Pasted from <https://en.wikipedia.org/wiki/Elixir_of_life>

‘Some view it as a metaphor for the spirit of God (e.g., Jesus’s reference to “the Water of Life” or “the Fountain of Life”). “But whoever drinks the water I give him will never thirst. Indeed, the water I give him will become in him a spring of water welling up to eternal life.” (John 4:14) ‘

Pasted from <https://en.wikipedia.org/wiki/Elixir_of_life>

Long life – the Eighteenth century Comte de St. Germain

[The secret of long life. The Eighteenth century Comte de St. Germain came from nowhere, but was a favorite of kings. The mystery grew as it was rumoured that he was impossibly old. He was an adventurer with an assumed name and a supposed noble-but-tragic-and-dangerous past, not unlike Cagliostro. Unlike Caglisotro, he was never exposed, never revealed to be a charlatan. On the contrary, his knowledge and talents gained him respect. He is one (Nicolas Flamel (13thC.) and Fulcanelli (20th C.) are among others) who was thought to have found the secret of eternal life or the Philosopher’s Stone sought by the alchemists.]

“One can, I think, well assert that a portion of his miracles is due to his knowledge of physics and chemistry, in which sciences he is well grounded. At all events it is palpable that his knowledge has laid the seeds for him of sound good health; a life which will, or which has, overstepped the ordinary time allotted to men; and has also endowed him with the means of preventing the ravages of time from affecting the body. Among other statements concerning the Count’s astounding qualities, made to the Favorite by Mme. de Gergy after her first meeting with the Count, after a lapse of years, was that during her first stay in Venice, she received from him an elixir which for fully a quarter of a century, preserved unaltered the youthful charms she possessed at 25. Elderly Gentlemen whom Madame de Pompadour questioned concerning this peculiar incident, gave the assurance that the standing still of time in the aging and preservation of the youthful appearance of Mme. de Gergy, supported by the testimony of these old men, would make it appear still more probable.”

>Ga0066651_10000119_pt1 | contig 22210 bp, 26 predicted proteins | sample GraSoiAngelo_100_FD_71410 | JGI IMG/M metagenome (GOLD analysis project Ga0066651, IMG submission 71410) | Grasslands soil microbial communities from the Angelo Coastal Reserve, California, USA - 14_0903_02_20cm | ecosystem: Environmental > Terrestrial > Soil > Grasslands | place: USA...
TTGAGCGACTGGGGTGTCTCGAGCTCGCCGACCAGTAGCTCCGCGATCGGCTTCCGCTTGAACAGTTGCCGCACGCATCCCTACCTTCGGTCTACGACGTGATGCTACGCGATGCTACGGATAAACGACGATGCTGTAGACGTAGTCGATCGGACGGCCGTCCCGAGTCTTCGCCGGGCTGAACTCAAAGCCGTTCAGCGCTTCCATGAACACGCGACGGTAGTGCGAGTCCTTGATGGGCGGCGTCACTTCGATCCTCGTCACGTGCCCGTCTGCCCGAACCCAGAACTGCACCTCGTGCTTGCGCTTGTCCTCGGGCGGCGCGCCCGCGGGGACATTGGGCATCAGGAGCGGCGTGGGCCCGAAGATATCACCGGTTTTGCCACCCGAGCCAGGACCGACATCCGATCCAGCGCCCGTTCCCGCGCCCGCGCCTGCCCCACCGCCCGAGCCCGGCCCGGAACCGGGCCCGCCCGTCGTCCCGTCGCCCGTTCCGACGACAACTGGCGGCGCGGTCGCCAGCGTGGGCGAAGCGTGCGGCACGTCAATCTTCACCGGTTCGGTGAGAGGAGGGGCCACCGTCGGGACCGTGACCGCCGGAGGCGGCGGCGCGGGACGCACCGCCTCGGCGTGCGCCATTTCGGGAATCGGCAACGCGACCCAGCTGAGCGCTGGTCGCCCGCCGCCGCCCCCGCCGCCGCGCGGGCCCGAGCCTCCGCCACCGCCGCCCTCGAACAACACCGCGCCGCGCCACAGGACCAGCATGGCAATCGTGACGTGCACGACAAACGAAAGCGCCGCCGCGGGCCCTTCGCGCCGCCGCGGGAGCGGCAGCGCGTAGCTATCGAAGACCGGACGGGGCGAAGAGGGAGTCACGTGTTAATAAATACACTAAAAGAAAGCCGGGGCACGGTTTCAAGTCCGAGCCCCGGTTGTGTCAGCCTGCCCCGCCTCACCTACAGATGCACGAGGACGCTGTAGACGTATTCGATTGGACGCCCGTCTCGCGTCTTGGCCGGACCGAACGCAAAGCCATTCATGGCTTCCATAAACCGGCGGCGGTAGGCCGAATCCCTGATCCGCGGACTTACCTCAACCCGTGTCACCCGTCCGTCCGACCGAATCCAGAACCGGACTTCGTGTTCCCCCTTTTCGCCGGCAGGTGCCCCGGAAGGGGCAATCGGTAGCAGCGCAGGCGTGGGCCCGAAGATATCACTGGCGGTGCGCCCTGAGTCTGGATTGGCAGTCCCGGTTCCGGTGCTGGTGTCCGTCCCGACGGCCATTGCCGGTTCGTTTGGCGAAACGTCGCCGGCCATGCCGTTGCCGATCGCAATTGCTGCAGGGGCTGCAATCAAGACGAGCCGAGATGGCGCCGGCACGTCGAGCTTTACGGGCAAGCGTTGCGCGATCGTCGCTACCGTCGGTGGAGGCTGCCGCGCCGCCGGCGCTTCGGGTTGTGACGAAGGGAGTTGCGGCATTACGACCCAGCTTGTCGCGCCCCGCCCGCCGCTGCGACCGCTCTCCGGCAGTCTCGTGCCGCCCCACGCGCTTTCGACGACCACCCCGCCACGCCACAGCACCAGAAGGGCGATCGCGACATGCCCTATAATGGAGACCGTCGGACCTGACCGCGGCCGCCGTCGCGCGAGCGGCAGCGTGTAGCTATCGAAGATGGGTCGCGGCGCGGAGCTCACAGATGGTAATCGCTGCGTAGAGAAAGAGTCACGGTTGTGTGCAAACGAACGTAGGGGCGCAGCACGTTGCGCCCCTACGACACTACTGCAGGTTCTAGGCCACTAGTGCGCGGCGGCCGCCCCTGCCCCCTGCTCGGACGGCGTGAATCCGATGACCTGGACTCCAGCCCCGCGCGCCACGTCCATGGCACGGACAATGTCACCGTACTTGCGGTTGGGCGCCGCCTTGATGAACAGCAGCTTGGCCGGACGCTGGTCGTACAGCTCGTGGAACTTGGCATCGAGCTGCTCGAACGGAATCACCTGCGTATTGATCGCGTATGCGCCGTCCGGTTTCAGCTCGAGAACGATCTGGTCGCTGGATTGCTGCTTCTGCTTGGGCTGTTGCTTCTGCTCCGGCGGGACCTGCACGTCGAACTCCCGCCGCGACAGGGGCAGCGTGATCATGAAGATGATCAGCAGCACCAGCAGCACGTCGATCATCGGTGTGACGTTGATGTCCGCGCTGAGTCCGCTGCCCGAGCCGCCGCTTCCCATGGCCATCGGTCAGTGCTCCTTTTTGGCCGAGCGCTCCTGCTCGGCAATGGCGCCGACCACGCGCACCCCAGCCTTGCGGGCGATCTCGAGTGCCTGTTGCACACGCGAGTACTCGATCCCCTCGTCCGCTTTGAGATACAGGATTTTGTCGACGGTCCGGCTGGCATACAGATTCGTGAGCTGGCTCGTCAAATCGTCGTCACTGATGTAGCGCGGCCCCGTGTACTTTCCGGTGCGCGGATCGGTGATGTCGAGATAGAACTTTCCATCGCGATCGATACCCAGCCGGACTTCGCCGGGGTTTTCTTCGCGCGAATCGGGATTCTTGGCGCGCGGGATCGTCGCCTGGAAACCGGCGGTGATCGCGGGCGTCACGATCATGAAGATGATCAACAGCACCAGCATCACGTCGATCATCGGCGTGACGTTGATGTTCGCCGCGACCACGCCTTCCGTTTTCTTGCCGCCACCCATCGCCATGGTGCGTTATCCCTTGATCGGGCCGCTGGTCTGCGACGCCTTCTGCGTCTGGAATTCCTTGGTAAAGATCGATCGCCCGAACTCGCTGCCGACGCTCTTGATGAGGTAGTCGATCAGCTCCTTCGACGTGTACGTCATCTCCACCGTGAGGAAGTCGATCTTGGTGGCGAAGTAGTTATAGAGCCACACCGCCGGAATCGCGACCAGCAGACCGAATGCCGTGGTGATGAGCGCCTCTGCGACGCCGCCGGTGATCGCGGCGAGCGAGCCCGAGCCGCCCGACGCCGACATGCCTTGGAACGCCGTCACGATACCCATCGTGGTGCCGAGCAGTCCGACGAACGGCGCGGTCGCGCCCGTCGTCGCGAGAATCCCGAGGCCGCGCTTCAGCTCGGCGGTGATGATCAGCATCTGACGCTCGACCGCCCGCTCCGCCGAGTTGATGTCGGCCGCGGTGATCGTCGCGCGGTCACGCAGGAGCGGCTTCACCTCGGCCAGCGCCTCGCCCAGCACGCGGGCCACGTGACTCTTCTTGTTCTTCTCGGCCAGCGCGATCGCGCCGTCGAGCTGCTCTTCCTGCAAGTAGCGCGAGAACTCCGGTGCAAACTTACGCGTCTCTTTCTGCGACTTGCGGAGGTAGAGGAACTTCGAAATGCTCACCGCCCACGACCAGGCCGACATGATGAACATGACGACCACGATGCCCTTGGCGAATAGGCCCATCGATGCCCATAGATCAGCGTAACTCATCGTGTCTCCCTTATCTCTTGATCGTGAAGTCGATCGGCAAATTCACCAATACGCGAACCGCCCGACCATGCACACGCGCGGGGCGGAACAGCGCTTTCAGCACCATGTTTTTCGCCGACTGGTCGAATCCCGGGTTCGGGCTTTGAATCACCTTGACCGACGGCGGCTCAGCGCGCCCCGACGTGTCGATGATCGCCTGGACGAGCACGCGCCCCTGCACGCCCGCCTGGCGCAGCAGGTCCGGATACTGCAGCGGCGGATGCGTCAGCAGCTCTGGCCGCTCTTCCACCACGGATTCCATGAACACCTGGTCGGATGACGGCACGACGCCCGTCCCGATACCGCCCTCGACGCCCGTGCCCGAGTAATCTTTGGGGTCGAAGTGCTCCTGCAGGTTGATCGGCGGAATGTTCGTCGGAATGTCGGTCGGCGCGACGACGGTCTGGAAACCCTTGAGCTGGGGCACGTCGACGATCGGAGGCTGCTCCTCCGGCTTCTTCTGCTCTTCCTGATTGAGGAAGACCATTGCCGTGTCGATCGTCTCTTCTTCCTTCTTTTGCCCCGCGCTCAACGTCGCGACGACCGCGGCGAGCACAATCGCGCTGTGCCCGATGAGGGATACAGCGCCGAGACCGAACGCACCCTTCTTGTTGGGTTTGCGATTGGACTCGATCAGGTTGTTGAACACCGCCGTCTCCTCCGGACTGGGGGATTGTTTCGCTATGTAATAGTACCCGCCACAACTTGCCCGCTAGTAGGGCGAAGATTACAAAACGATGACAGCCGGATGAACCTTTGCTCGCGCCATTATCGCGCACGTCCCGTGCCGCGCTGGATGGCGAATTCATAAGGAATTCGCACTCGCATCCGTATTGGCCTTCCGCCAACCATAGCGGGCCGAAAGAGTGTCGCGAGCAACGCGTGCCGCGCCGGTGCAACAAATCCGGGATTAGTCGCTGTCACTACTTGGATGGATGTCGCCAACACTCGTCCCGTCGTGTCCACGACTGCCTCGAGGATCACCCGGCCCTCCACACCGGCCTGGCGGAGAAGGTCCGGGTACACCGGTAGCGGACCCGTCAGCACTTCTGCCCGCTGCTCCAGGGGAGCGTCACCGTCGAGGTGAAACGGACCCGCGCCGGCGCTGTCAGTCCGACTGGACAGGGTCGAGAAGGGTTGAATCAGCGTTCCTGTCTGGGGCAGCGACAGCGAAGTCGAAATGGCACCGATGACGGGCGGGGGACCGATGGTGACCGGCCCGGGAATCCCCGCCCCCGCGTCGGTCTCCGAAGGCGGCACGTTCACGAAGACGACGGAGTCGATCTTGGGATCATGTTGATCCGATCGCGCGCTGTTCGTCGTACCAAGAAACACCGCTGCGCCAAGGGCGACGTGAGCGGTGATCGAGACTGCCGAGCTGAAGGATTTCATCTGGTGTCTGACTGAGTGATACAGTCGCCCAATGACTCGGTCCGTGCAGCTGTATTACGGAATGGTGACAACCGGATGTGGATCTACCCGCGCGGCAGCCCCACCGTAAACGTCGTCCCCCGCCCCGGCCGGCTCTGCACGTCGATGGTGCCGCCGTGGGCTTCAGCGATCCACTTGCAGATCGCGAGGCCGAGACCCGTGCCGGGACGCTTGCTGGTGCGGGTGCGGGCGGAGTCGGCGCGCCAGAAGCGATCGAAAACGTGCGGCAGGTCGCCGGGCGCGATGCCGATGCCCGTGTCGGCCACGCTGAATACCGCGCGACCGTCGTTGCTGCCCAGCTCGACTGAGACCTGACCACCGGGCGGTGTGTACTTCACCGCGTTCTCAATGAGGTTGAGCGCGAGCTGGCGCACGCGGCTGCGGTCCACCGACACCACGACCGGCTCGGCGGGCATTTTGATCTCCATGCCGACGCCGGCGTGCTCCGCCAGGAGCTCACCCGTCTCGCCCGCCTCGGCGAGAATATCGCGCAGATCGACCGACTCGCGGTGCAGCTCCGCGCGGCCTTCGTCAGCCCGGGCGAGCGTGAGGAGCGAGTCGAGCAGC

The Comte de St. Germain: The Secret of Kings
By Isabel Cooper-Oakley. Milano, 1912. Reprinted by forgottenbooks.org. P17.


Pasted from <http://books.google.ca/books?id=Jb1LN0s1yZ8C&printsec=frontcover&source=gbs_v2_summary_r&cad=0#v=onepage&q=&f=false> or http://www.forgottenbooks.org/info/9781606201022

[From Goethe’s Witches’ Kitchen scene we have Mephistophele’s recipe for naturally living for a long time:

Take yourself off to the nearest field,
To scratch around, and hoe, and dig in,

Maintain yourself, and constrain
Your senses in a narrow sphere:

Feed yourself on the purest fare,
Be a beast among beasts: think it no robbery,

To manure the fields you harvest, there:
Since that’s the best of ways, believe me,

To keep your youth for eighty years!

http://www.poetryintranslation.com/PITBR/German/FaustIScenesIVtoVI.htm#Scene_VI

Faust isn’t impressed.]